How to recover lost data
Step 0. What not to do
Recovering files can be tricky, so you shouldn’t be impulsively trying everything you read in online forums. First, do not use or install anything on the crashed hard drive as it can overwrite your missing files—and yes, that includes even recovery tools.
If you’re thinking of doing the “freezer trick” (i.e. putting the drive in a freezer to recover data, a popular "hack" in the past), think again. PCWorld reports that experts have weighed in on this and have said that it does more harm than good. And while it’s tempting to try “hacks” to recover your data, they can prove counterproductive if you try untested ones.
Step 1. Is it a disk failure?
Instead of all those, plug the hard drive into a working computer and then check to see if your files are there. If it’s not an HDD failure, then you can use recovery tools in the OS of your computer to revert to a previous version.
Fortunately for those using Mac systems, these computers have a built-in checking tool called the Apple Hardware Test. This includes an automated disk utility that can detect and sometimes solve problems. You can also plug the drive into another computer and use a tool called Target Disk Mode. This way, you’ll know if it’s the hard drive that’s causing the issue or something else entirely.
Step 2. Try finding your data.
If it is the drive that’s causing the problem, try searching for the files that you want to recover using the Windows Searchlight tool or the Mac search bar. If you still can’t find them, make sure you don’t hear clicking sounds as this will probably mean that you need to get it repaired by a professional. If you found them and your computer describes them with one of these, proceed to step 3:
• The file is corrupt and cannot be opened.
• The file or directory is corrupted and unreadable.
• There was an error opening this document. The file is damaged.
Before you go further, it’s important to note that if your files are made with apps like Microsoft’s, they offer built-in tools that can recover corrupted or missing documents. Even if you just manage to get a .txt file, it’s a big difference compared to having to start your work all over again.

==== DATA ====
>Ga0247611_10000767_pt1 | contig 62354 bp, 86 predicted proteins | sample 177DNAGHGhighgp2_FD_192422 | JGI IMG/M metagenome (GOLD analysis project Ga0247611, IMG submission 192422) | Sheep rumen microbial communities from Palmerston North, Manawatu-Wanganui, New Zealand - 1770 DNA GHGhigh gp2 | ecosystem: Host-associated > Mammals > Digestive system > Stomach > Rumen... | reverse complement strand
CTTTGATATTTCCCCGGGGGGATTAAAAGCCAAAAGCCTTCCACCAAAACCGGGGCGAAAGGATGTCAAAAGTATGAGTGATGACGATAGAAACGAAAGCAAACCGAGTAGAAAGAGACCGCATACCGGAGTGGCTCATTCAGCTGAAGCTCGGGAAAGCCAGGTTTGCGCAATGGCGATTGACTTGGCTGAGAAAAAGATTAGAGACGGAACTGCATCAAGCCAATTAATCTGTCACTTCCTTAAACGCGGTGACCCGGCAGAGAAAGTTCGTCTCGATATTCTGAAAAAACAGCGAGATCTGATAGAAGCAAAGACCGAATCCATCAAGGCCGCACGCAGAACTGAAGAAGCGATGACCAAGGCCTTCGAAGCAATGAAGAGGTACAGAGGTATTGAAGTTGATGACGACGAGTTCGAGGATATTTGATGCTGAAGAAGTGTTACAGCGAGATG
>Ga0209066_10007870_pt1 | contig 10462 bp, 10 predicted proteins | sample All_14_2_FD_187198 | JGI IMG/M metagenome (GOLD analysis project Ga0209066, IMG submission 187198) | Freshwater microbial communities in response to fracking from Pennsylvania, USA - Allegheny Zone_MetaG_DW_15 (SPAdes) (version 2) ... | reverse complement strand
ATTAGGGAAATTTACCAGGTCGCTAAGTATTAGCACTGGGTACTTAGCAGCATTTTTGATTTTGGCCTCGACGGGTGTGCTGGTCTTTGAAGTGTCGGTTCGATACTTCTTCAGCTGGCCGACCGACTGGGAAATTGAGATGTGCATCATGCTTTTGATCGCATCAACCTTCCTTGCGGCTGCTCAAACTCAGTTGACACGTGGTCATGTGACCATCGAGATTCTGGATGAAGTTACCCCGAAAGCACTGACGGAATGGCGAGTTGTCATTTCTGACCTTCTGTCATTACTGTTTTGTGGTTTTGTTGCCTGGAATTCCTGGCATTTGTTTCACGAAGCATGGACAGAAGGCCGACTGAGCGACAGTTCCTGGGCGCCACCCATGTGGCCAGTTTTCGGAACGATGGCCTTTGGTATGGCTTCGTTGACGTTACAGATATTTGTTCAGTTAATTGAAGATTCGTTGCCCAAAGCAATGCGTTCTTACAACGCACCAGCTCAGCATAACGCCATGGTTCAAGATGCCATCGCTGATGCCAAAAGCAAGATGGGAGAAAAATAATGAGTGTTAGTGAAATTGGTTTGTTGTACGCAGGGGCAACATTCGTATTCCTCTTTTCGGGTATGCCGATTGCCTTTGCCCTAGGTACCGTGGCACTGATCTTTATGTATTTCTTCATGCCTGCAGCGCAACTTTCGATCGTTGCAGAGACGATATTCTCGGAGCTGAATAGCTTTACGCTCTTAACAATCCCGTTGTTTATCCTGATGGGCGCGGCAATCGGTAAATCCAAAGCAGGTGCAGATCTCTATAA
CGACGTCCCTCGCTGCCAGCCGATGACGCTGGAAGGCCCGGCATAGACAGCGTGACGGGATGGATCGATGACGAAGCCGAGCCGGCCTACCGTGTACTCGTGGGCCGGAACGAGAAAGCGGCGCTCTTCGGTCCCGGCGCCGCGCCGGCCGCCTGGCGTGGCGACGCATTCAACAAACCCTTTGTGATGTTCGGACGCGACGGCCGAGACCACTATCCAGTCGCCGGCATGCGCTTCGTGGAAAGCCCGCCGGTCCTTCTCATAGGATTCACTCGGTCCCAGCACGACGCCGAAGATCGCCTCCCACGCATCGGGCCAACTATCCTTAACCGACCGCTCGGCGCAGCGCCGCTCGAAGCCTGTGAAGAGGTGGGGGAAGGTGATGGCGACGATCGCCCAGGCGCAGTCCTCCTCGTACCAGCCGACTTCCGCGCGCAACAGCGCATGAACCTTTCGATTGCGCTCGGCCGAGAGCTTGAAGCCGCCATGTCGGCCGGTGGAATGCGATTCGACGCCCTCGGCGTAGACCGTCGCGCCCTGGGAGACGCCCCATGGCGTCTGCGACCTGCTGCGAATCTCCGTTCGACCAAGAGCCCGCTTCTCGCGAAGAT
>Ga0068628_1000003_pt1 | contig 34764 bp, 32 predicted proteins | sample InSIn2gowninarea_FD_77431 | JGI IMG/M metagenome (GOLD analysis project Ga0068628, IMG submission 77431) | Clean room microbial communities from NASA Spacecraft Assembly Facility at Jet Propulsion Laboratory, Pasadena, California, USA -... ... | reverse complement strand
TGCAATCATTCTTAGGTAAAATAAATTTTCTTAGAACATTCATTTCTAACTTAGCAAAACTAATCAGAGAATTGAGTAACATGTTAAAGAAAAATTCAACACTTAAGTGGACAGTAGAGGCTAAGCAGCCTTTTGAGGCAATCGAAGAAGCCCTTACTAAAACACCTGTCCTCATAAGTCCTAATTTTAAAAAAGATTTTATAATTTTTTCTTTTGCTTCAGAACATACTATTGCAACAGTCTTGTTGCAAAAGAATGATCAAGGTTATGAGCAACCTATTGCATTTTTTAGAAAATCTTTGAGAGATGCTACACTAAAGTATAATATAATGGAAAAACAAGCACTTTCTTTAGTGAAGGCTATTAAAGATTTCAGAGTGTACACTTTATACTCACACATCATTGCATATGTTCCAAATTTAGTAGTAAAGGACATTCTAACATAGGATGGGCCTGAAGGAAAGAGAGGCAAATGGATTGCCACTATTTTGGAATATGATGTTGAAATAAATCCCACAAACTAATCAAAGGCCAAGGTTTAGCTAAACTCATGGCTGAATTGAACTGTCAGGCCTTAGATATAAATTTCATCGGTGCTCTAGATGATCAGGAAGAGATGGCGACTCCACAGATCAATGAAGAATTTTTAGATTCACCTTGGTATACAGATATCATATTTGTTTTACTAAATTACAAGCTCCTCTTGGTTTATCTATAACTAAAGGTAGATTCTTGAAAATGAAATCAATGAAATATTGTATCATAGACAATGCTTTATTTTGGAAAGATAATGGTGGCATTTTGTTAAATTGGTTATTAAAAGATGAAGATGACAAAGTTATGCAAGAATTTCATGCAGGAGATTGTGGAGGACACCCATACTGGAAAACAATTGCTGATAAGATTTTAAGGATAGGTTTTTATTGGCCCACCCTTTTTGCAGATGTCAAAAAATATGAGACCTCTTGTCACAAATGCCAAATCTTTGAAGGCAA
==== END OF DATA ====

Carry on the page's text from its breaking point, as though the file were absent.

Step 3. Check for bad sectors
Bad sectors are compartments in your drive that do not maintain data integrity. Physical damage or problems with the transistor may be causing this—rendering them unreadable and unwritable. These are sneaky culprits, as your OS tends to mask them, but are troublesome when you do run into them.
Luckily, Windows has recovery options that let you check for bad sectors in the chkdsk command, which is an option aptly named: ‘Scan for and attempt recovery of bad sectors’. If this doesn’t solve it, the most you can get out of the tool is an assessment of whether or not bad sectors are causing the failure. If they are, then you can use disk cloning tools to copy and recover them to another hard drive.
Step 4. Missing or corrupted files
If that doesn’t solve the problem, what you can do is install a recovery program. Most recovery software out there give out a free trial period with a data cap, but do keep an eye out for tried and tested programs for better chances of success. TechRadar’s list of the best free recovery software tools explains that while most are effective, for more serious issues you may need to pay for a better program. Our tech support team here recommends using DiskInternals NTFS Recovery.